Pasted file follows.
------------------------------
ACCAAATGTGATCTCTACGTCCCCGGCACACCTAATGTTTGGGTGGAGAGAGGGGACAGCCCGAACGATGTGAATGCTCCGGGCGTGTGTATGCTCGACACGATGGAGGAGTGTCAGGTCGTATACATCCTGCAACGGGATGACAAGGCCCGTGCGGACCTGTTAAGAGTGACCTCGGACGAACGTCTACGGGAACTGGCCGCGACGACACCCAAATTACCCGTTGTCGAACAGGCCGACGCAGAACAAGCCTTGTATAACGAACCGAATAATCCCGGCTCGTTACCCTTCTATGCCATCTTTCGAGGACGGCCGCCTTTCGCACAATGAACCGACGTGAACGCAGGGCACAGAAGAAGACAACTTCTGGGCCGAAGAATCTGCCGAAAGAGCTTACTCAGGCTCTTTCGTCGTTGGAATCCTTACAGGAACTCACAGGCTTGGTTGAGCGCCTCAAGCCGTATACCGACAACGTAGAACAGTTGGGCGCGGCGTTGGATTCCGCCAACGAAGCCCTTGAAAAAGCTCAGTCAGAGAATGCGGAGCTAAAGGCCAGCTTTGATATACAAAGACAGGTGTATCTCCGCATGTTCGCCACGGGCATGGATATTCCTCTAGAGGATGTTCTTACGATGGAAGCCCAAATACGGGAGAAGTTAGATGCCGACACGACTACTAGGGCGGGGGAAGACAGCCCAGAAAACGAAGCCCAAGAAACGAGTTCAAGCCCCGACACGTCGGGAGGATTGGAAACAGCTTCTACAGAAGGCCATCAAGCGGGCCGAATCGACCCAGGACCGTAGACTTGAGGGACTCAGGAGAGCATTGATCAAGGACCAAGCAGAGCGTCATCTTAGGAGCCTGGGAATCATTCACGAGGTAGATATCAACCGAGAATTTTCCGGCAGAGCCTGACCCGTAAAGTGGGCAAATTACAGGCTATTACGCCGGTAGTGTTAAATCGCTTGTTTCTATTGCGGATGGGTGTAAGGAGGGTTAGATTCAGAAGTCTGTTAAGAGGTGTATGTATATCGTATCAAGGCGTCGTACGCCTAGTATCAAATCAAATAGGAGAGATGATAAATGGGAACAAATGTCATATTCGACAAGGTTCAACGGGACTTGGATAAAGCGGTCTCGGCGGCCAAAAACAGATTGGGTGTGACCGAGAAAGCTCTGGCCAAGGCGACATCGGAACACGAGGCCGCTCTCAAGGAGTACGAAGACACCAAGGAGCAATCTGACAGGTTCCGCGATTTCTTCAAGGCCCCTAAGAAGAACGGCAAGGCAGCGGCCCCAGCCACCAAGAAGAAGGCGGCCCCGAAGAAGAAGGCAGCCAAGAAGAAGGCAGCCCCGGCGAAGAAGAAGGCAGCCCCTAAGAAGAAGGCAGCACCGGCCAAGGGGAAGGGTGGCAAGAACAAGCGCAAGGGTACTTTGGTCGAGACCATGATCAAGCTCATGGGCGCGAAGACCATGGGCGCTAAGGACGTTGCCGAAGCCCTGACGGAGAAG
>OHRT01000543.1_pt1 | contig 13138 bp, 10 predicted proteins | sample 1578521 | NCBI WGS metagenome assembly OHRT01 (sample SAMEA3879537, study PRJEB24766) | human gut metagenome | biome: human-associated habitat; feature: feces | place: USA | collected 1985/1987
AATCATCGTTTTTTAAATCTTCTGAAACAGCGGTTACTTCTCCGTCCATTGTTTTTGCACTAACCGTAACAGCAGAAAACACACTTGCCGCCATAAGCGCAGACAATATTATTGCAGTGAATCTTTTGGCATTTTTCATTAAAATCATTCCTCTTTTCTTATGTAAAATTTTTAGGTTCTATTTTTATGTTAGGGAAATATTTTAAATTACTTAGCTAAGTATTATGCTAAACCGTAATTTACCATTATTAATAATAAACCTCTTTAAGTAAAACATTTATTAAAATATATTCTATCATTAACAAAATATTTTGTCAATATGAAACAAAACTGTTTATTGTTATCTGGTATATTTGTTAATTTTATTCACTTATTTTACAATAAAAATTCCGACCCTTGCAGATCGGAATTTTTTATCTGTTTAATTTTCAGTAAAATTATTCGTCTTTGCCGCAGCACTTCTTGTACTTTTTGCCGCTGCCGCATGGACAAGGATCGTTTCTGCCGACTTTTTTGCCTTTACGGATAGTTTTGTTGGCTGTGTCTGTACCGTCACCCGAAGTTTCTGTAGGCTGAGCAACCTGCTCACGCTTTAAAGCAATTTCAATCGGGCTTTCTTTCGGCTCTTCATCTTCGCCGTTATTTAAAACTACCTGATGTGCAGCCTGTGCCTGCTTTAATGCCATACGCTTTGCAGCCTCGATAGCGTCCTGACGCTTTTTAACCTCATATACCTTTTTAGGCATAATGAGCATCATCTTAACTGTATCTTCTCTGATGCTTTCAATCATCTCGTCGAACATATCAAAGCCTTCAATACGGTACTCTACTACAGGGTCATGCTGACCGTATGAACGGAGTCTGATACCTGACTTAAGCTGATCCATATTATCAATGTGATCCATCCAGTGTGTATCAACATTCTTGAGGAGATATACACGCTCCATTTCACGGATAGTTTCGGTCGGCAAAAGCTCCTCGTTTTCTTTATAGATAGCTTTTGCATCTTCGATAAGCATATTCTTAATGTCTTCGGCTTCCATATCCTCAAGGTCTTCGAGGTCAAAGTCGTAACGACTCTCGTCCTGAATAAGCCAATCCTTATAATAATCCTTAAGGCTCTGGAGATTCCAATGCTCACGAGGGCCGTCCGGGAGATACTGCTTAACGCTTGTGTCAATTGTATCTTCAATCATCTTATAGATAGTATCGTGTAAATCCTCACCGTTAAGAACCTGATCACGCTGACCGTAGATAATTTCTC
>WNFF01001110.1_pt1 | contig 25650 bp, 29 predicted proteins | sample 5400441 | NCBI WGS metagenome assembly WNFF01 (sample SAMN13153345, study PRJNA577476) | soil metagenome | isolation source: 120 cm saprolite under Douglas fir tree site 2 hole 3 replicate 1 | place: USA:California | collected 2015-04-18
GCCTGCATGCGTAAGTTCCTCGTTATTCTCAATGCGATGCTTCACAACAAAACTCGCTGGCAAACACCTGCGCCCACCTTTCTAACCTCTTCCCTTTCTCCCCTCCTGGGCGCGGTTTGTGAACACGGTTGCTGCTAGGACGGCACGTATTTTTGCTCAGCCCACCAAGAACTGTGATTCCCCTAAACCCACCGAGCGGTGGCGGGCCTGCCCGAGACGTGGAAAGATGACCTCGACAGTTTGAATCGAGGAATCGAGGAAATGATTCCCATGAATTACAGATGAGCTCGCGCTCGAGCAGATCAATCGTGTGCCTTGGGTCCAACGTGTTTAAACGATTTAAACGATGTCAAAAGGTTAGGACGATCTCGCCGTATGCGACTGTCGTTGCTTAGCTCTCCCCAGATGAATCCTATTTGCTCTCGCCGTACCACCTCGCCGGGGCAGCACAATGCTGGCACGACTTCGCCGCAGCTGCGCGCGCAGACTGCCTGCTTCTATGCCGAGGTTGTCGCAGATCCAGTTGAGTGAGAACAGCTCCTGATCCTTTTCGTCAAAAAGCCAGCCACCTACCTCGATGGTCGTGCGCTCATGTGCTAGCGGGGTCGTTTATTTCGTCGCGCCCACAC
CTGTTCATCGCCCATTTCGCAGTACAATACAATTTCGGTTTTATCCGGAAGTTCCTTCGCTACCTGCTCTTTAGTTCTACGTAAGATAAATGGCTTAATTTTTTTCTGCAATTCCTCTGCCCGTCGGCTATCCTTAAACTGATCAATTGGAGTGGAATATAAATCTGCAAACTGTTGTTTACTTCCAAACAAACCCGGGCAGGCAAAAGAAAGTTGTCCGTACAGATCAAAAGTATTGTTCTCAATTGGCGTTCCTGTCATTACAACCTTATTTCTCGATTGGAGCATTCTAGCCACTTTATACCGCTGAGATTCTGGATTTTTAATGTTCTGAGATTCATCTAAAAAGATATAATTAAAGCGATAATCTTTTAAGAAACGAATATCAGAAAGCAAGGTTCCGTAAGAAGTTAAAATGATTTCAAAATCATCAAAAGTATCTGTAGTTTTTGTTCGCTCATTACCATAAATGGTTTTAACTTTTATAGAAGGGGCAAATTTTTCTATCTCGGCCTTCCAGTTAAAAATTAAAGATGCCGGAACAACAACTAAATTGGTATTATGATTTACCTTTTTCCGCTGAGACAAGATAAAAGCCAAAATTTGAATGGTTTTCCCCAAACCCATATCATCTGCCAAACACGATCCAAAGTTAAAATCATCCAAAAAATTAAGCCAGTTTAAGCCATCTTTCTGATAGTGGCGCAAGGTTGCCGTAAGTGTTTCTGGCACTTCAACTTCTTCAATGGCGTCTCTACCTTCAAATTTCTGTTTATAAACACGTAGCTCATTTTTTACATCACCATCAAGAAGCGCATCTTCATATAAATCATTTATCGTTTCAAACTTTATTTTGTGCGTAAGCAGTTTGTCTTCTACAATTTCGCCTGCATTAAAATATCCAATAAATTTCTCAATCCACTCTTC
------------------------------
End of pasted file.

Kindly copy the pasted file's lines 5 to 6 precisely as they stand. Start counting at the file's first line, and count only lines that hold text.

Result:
GCCTGCATGCGTAAGTTCCTCGTTATTCTCAATGCGATGCTTCACAACAAAACTCGCTGGCAAACACCTGCGCCCACCTTTCTAACCTCTTCCCTTTCTCCCCTCCTGGGCGCGGTTTGTGAACACGGTTGCTGCTAGGACGGCACGTATTTTTGCTCAGCCCACCAAGAACTGTGATTCCCCTAAACCCACCGAGCGGTGGCGGGCCTGCCCGAGACGTGGAAAGATGACCTCGACAGTTTGAATCGAGGAATCGAGGAAATGATTCCCATGAATTACAGATGAGCTCGCGCTCGAGCAGATCAATCGTGTGCCTTGGGTCCAACGTGTTTAAACGATTTAAACGATGTCAAAAGGTTAGGACGATCTCGCCGTATGCGACTGTCGTTGCTTAGCTCTCCCCAGATGAATCCTATTTGCTCTCGCCGTACCACCTCGCCGGGGCAGCACAATGCTGGCACGACTTCGCCGCAGCTGCGCGCGCAGACTGCCTGCTTCTATGCCGAGGTTGTCGCAGATCCAGTTGAGTGAGAACAGCTCCTGATCCTTTTCGTCAAAAAGCCAGCCACCTACCTCGATGGTCGTGCGCTCATGTGCTAGCGGGGTCGTTTATTTCGTCGCGCCCACAC
CTGTTCATCGCCCATTTCGCAGTACAATACAATTTCGGTTTTATCCGGAAGTTCCTTCGCTACCTGCTCTTTAGTTCTACGTAAGATAAATGGCTTAATTTTTTTCTGCAATTCCTCTGCCCGTCGGCTATCCTTAAACTGATCAATTGGAGTGGAATATAAATCTGCAAACTGTTGTTTACTTCCAAACAAACCCGGGCAGGCAAAAGAAAGTTGTCCGTACAGATCAAAAGTATTGTTCTCAATTGGCGTTCCTGTCATTACAACCTTATTTCTCGATTGGAGCATTCTAGCCACTTTATACCGCTGAGATTCTGGATTTTTAATGTTCTGAGATTCATCTAAAAAGATATAATTAAAGCGATAATCTTTTAAGAAACGAATATCAGAAAGCAAGGTTCCGTAAGAAGTTAAAATGATTTCAAAATCATCAAAAGTATCTGTAGTTTTTGTTCGCTCATTACCATAAATGGTTTTAACTTTTATAGAAGGGGCAAATTTTTCTATCTCGGCCTTCCAGTTAAAAATTAAAGATGCCGGAACAACAACTAAATTGGTATTATGATTTACCTTTTTCCGCTGAGACAAGATAAAAGCCAAAATTTGAATGGTTTTCCCCAAACCCATATCATCTGCCAAACACGATCCAAAGTTAAAATCATCCAAAAAATTAAGCCAGTTTAAGCCATCTTTCTGATAGTGGCGCAAGGTTGCCGTAAGTGTTTCTGGCACTTCAACTTCTTCAATGGCGTCTCTACCTTCAAATTTCTGTTTATAAACACGTAGCTCATTTTTTACATCACCATCAAGAAGCGCATCTTCATATAAATCATTTATCGTTTCAAACTTTATTTTGTGCGTAAGCAGTTTGTCTTCTACAATTTCGCCTGCATTAAAATATCCAATAAATTTCTCAATCCACTCTTC